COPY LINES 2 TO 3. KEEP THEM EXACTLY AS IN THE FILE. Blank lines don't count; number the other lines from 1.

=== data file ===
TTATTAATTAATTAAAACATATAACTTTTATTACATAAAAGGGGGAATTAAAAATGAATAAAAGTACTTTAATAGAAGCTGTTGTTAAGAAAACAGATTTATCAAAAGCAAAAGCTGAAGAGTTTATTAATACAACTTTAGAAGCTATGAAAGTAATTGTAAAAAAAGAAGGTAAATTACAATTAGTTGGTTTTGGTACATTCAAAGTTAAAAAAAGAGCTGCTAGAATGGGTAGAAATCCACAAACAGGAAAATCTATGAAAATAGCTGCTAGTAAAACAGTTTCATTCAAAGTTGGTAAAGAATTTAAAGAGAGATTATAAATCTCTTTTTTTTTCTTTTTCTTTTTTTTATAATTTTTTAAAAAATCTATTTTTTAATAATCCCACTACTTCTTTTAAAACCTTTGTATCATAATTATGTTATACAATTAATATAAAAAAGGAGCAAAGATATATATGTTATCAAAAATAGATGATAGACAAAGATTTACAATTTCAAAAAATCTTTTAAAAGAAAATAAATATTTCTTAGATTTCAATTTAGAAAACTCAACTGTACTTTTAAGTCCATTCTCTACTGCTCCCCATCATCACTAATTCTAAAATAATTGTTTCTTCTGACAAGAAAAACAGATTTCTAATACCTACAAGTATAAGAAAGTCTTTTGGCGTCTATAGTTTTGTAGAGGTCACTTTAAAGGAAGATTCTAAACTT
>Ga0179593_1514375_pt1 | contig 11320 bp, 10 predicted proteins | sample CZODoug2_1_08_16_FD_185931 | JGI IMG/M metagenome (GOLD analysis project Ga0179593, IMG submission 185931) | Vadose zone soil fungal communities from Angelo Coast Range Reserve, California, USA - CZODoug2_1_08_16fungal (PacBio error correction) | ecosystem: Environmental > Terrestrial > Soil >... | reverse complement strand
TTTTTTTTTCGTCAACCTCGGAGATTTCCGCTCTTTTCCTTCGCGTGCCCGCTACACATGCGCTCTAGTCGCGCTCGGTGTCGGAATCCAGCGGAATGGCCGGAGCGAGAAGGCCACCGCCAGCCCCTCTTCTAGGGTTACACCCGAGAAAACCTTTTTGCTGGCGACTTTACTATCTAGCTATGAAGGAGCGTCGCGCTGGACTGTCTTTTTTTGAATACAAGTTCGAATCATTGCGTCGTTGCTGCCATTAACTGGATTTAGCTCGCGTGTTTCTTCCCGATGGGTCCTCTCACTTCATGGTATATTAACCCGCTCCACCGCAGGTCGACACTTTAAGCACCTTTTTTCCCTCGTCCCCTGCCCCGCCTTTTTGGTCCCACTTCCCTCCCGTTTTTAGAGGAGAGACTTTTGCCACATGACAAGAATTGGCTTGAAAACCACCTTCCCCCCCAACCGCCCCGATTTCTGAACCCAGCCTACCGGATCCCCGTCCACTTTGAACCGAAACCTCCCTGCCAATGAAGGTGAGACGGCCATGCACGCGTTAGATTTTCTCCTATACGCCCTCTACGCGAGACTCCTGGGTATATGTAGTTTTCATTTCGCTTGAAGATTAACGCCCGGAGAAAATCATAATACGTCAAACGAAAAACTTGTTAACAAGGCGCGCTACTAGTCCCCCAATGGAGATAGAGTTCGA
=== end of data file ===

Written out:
>Ga0179593_1514375_pt1 | contig 11320 bp, 10 predicted proteins | sample CZODoug2_1_08_16_FD_185931 | JGI IMG/M metagenome (GOLD analysis project Ga0179593, IMG submission 185931) | Vadose zone soil fungal communities from Angelo Coast Range Reserve, California, USA - CZODoug2_1_08_16fungal (PacBio error correction) | ecosystem: Environmental > Terrestrial > Soil >... | reverse complement strand
TTTTTTTTTCGTCAACCTCGGAGATTTCCGCTCTTTTCCTTCGCGTGCCCGCTACACATGCGCTCTAGTCGCGCTCGGTGTCGGAATCCAGCGGAATGGCCGGAGCGAGAAGGCCACCGCCAGCCCCTCTTCTAGGGTTACACCCGAGAAAACCTTTTTGCTGGCGACTTTACTATCTAGCTATGAAGGAGCGTCGCGCTGGACTGTCTTTTTTTGAATACAAGTTCGAATCATTGCGTCGTTGCTGCCATTAACTGGATTTAGCTCGCGTGTTTCTTCCCGATGGGTCCTCTCACTTCATGGTATATTAACCCGCTCCACCGCAGGTCGACACTTTAAGCACCTTTTTTCCCTCGTCCCCTGCCCCGCCTTTTTGGTCCCACTTCCCTCCCGTTTTTAGAGGAGAGACTTTTGCCACATGACAAGAATTGGCTTGAAAACCACCTTCCCCCCCAACCGCCCCGATTTCTGAACCCAGCCTACCGGATCCCCGTCCACTTTGAACCGAAACCTCCCTGCCAATGAAGGTGAGACGGCCATGCACGCGTTAGATTTTCTCCTATACGCCCTCTACGCGAGACTCCTGGGTATATGTAGTTTTCATTTCGCTTGAAGATTAACGCCCGGAGAAAATCATAATACGTCAAACGAAAAACTTGTTAACAAGGCGCGCTACTAGTCCCCCAATGGAGATAGAGTTCGA